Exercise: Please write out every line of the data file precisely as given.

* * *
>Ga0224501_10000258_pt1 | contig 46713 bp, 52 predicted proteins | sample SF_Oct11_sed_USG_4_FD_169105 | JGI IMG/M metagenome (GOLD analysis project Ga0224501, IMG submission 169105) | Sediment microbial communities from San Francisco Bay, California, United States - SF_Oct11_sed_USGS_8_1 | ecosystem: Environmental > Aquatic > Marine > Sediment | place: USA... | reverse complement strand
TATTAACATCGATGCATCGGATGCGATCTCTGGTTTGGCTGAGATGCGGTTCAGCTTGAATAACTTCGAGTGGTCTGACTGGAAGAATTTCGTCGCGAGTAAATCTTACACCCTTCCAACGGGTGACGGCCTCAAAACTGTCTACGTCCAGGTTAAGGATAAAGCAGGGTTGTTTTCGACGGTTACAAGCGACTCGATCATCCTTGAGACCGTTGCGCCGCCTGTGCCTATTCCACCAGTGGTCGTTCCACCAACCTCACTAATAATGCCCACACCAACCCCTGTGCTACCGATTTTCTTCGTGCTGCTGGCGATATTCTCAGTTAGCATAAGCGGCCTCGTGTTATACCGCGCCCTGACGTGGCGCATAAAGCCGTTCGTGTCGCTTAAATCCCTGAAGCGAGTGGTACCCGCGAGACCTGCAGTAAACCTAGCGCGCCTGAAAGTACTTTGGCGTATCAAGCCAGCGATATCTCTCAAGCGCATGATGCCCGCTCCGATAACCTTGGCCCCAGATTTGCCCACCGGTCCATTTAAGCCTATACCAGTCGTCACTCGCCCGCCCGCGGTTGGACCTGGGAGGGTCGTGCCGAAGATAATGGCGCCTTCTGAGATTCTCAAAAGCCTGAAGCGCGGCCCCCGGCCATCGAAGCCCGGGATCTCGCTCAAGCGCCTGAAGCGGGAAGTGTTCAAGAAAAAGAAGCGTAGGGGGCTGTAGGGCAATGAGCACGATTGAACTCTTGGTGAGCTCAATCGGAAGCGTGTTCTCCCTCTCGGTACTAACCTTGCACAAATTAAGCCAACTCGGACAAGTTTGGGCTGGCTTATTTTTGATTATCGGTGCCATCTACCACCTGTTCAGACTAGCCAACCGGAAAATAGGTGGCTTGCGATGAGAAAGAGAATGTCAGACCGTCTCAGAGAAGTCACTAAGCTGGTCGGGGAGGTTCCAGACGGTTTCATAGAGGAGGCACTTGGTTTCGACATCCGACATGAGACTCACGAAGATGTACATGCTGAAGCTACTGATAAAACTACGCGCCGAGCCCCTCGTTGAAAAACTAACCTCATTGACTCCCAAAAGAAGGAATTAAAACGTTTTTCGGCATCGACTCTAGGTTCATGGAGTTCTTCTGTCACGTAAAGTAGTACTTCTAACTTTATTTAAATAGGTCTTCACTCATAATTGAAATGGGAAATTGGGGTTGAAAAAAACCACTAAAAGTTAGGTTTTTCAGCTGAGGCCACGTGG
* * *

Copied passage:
>Ga0224501_10000258_pt1 | contig 46713 bp, 52 predicted proteins | sample SF_Oct11_sed_USG_4_FD_169105 | JGI IMG/M metagenome (GOLD analysis project Ga0224501, IMG submission 169105) | Sediment microbial communities from San Francisco Bay, California, United States - SF_Oct11_sed_USGS_8_1 | ecosystem: Environmental > Aquatic > Marine > Sediment | place: USA... | reverse complement strand
TATTAACATCGATGCATCGGATGCGATCTCTGGTTTGGCTGAGATGCGGTTCAGCTTGAATAACTTCGAGTGGTCTGACTGGAAGAATTTCGTCGCGAGTAAATCTTACACCCTTCCAACGGGTGACGGCCTCAAAACTGTCTACGTCCAGGTTAAGGATAAAGCAGGGTTGTTTTCGACGGTTACAAGCGACTCGATCATCCTTGAGACCGTTGCGCCGCCTGTGCCTATTCCACCAGTGGTCGTTCCACCAACCTCACTAATAATGCCCACACCAACCCCTGTGCTACCGATTTTCTTCGTGCTGCTGGCGATATTCTCAGTTAGCATAAGCGGCCTCGTGTTATACCGCGCCCTGACGTGGCGCATAAAGCCGTTCGTGTCGCTTAAATCCCTGAAGCGAGTGGTACCCGCGAGACCTGCAGTAAACCTAGCGCGCCTGAAAGTACTTTGGCGTATCAAGCCAGCGATATCTCTCAAGCGCATGATGCCCGCTCCGATAACCTTGGCCCCAGATTTGCCCACCGGTCCATTTAAGCCTATACCAGTCGTCACTCGCCCGCCCGCGGTTGGACCTGGGAGGGTCGTGCCGAAGATAATGGCGCCTTCTGAGATTCTCAAAAGCCTGAAGCGCGGCCCCCGGCCATCGAAGCCCGGGATCTCGCTCAAGCGCCTGAAGCGGGAAGTGTTCAAGAAAAAGAAGCGTAGGGGGCTGTAGGGCAATGAGCACGATTGAACTCTTGGTGAGCTCAATCGGAAGCGTGTTCTCCCTCTCGGTACTAACCTTGCACAAATTAAGCCAACTCGGACAAGTTTGGGCTGGCTTATTTTTGATTATCGGTGCCATCTACCACCTGTTCAGACTAGCCAACCGGAAAATAGGTGGCTTGCGATGAGAAAGAGAATGTCAGACCGTCTCAGAGAAGTCACTAAGCTGGTCGGGGAGGTTCCAGACGGTTTCATAGAGGAGGCACTTGGTTTCGACATCCGACATGAGACTCACGAAGATGTACATGCTGAAGCTACTGATAAAACTACGCGCCGAGCCCCTCGTTGAAAAACTAACCTCATTGACTCCCAAAAGAAGGAATTAAAACGTTTTTCGGCATCGACTCTAGGTTCATGGAGTTCTTCTGTCACGTAAAGTAGTACTTCTAACTTTATTTAAATAGGTCTTCACTCATAATTGAAATGGGAAATTGGGGTTGAAAAAAACCACTAAAAGTTAGGTTTTTCAGCTGAGGCCACGTGG